Player C (per 36 minutes): 9.0 PPG, 12.3 RPG, 1.2 APG, 0.9 SPG, 2.0 BPG, .512 FG%, N/A 3P%, .513 FT% 

Player A is Marcus Camby’s numbers for his career per 36 minutes. Player B is Ben Wallace’s numbers for his career per 36 minutes. Player C is Omer Asik’s numbers for his career per 36 minutes.

Everybody Wants to be King of New York

Stanford, UCLA, Golden State Warriors, Houston Rockets, and the New York Knicks.

The list of organizations that had Jeremy Lin in their grasp just to let him go again. Each one expressed the deepest regret of using their biased gut, and not taking a closer look and believing in their eyes. The Rockets learned their lesson and made an effort to rectify their mistake, one that seemed futile two weeks ago, but only succeeded when the Knicks made the same mistake as so many have done before them. What makes it so much worse for the Knicks is that they saw Linsanity up close and should have known exactly how much Jeremy changed basketball in Madison Square Garden. The lack of offer from the Knicks came down to three factors, two of which should have heavily favored Jeremy, while the last ultimately trumped both others.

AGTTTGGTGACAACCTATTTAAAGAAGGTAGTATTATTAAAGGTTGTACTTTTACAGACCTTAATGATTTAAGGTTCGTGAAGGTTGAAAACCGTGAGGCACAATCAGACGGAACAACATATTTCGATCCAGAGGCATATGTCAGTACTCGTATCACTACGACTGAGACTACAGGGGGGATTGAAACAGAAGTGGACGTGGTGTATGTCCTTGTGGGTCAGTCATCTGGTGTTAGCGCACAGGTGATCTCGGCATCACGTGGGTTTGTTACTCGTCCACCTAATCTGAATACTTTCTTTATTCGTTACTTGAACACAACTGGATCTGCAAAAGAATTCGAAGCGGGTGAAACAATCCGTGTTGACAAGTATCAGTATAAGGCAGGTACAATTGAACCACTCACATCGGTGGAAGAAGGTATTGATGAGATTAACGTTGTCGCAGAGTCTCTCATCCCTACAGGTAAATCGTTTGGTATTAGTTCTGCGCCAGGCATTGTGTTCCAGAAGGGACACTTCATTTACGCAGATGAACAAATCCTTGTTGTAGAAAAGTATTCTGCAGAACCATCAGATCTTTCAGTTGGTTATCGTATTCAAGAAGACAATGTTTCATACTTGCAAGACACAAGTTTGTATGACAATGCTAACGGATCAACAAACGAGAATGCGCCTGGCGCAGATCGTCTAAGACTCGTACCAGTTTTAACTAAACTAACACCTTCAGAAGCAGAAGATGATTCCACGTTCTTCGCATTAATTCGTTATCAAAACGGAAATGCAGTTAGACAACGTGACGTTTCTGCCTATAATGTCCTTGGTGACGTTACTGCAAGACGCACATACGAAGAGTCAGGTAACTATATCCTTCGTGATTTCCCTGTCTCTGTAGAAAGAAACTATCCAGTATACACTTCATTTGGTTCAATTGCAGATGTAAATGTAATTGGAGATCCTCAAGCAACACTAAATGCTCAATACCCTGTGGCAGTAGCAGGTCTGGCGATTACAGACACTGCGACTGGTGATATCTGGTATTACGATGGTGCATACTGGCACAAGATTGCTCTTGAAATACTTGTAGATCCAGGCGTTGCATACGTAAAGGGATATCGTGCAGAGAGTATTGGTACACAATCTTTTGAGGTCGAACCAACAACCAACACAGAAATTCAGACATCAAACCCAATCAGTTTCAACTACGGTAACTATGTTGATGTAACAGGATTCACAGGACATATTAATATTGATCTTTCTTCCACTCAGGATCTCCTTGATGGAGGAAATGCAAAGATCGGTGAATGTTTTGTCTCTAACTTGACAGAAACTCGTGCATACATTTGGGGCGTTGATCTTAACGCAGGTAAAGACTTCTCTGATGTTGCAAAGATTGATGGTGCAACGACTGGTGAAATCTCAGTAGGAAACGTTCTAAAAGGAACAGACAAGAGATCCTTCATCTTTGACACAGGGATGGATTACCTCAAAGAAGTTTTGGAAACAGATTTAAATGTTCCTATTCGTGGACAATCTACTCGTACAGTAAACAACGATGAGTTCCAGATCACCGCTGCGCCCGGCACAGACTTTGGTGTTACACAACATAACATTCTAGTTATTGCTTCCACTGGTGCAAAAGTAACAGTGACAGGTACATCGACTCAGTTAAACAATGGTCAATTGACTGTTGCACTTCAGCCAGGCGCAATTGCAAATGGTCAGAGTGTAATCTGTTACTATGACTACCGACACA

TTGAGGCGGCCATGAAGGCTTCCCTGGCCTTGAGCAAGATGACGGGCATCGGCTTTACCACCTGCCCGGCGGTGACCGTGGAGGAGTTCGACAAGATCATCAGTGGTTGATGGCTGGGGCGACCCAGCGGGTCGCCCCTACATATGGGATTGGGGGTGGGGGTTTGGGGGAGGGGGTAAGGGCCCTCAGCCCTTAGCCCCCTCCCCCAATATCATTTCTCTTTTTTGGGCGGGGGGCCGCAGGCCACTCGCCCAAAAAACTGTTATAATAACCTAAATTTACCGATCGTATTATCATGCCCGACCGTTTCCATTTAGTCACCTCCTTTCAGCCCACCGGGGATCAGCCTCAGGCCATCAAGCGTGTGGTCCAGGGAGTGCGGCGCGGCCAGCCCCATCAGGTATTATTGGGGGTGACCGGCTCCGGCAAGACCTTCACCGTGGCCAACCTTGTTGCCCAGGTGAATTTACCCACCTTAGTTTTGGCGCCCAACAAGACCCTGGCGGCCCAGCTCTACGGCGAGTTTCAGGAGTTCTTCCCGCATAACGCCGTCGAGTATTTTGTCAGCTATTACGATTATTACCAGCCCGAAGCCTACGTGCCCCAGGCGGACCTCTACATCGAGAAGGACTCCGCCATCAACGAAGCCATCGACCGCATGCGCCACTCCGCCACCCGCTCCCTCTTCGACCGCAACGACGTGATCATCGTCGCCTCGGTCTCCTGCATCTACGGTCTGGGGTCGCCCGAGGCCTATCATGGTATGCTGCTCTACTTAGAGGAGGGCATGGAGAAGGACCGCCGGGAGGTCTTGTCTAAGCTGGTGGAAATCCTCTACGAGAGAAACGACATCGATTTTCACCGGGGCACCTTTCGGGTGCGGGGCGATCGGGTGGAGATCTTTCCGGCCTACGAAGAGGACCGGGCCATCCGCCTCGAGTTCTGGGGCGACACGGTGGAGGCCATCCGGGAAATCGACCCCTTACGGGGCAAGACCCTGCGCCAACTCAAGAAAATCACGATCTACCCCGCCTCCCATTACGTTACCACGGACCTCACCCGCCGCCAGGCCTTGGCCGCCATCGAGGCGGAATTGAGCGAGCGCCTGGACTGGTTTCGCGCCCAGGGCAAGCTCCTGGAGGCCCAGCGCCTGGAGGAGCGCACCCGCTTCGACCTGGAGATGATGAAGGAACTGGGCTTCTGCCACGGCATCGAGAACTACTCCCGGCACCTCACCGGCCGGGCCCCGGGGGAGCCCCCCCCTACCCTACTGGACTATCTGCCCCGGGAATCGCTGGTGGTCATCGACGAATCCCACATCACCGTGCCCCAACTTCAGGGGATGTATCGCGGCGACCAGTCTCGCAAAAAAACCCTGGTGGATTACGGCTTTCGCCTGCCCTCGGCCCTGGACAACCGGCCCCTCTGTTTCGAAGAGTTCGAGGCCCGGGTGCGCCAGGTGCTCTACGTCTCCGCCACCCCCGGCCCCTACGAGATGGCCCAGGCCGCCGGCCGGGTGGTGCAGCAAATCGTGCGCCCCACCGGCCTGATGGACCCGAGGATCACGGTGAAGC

The Money

Ticket prices and sales of Jeremy’s jersey (#2 for 2012) are only a glimpse of what he brought to the team. Linsanity also brought prominence to several of his Knicks teammates, most notably Landry Fields, Jared Jefferies, Steve Novak, and Iman Shumpert. Being a public company, Madison Square Garden stock has benefitted greatly from Jeremy and its increase in market value since February 2011 is about 10 times the annual salary of the entire Knicks roster. The reality is that nobody has even begun to truly capitalize on Jeremy marketing value. Since Linsanity, he’s only signed two endorsement contracts, one for Volvo and a renewal with Nike [edit: also Steiner Sports as a 3rd]. A countless number of firms have unofficially used his name and likeness to sell products, but we have only seen the tip of the iceberg due to his flash celebrity. It’s been analyzed over and over again, but the cost of Jeremy’s contract, which would have been a very distant 4th on the team, would be nothing compared to his revenue generating potential. This factors in if ALL of the luxury tax were to be attributed to him solely and his performance regresses to an uninspiring league average despite increased NBA experience. Aside from Jeremy destroying his own image (i.e. Jason Kidd’s drunk driving), which is unlikely given his flawless background, signing him would have guaranteed a substantial net positive income for the Knicks. That being said, it wasn’t about the money.

The Basketball